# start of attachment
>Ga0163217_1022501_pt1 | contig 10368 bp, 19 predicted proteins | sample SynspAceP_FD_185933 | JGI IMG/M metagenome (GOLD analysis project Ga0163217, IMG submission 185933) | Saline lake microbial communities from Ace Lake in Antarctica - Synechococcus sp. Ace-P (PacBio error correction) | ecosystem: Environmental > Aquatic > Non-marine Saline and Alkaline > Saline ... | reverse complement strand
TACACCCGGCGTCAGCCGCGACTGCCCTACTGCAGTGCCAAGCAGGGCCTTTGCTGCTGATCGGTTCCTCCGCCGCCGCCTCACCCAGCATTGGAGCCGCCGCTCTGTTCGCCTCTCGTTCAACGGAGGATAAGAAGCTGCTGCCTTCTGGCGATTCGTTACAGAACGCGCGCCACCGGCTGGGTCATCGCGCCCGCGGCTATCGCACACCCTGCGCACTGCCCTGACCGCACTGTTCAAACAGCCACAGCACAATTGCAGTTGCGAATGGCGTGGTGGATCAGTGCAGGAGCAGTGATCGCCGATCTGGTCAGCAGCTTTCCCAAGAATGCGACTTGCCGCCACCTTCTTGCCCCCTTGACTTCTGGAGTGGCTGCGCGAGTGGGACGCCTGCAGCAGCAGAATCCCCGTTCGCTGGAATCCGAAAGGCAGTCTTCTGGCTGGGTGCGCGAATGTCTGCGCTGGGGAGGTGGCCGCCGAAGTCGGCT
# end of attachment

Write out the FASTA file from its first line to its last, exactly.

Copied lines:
>Ga0163217_1022501_pt1 | contig 10368 bp, 19 predicted proteins | sample SynspAceP_FD_185933 | JGI IMG/M metagenome (GOLD analysis project Ga0163217, IMG submission 185933) | Saline lake microbial communities from Ace Lake in Antarctica - Synechococcus sp. Ace-P (PacBio error correction) | ecosystem: Environmental > Aquatic > Non-marine Saline and Alkaline > Saline ... | reverse complement strand
TACACCCGGCGTCAGCCGCGACTGCCCTACTGCAGTGCCAAGCAGGGCCTTTGCTGCTGATCGGTTCCTCCGCCGCCGCCTCACCCAGCATTGGAGCCGCCGCTCTGTTCGCCTCTCGTTCAACGGAGGATAAGAAGCTGCTGCCTTCTGGCGATTCGTTACAGAACGCGCGCCACCGGCTGGGTCATCGCGCCCGCGGCTATCGCACACCCTGCGCACTGCCCTGACCGCACTGTTCAAACAGCCACAGCACAATTGCAGTTGCGAATGGCGTGGTGGATCAGTGCAGGAGCAGTGATCGCCGATCTGGTCAGCAGCTTTCCCAAGAATGCGACTTGCCGCCACCTTCTTGCCCCCTTGACTTCTGGAGTGGCTGCGCGAGTGGGACGCCTGCAGCAGCAGAATCCCCGTTCGCTGGAATCCGAAAGGCAGTCTTCTGGCTGGGTGCGCGAATGTCTGCGCTGGGGAGGTGGCCGCCGAAGTCGGCT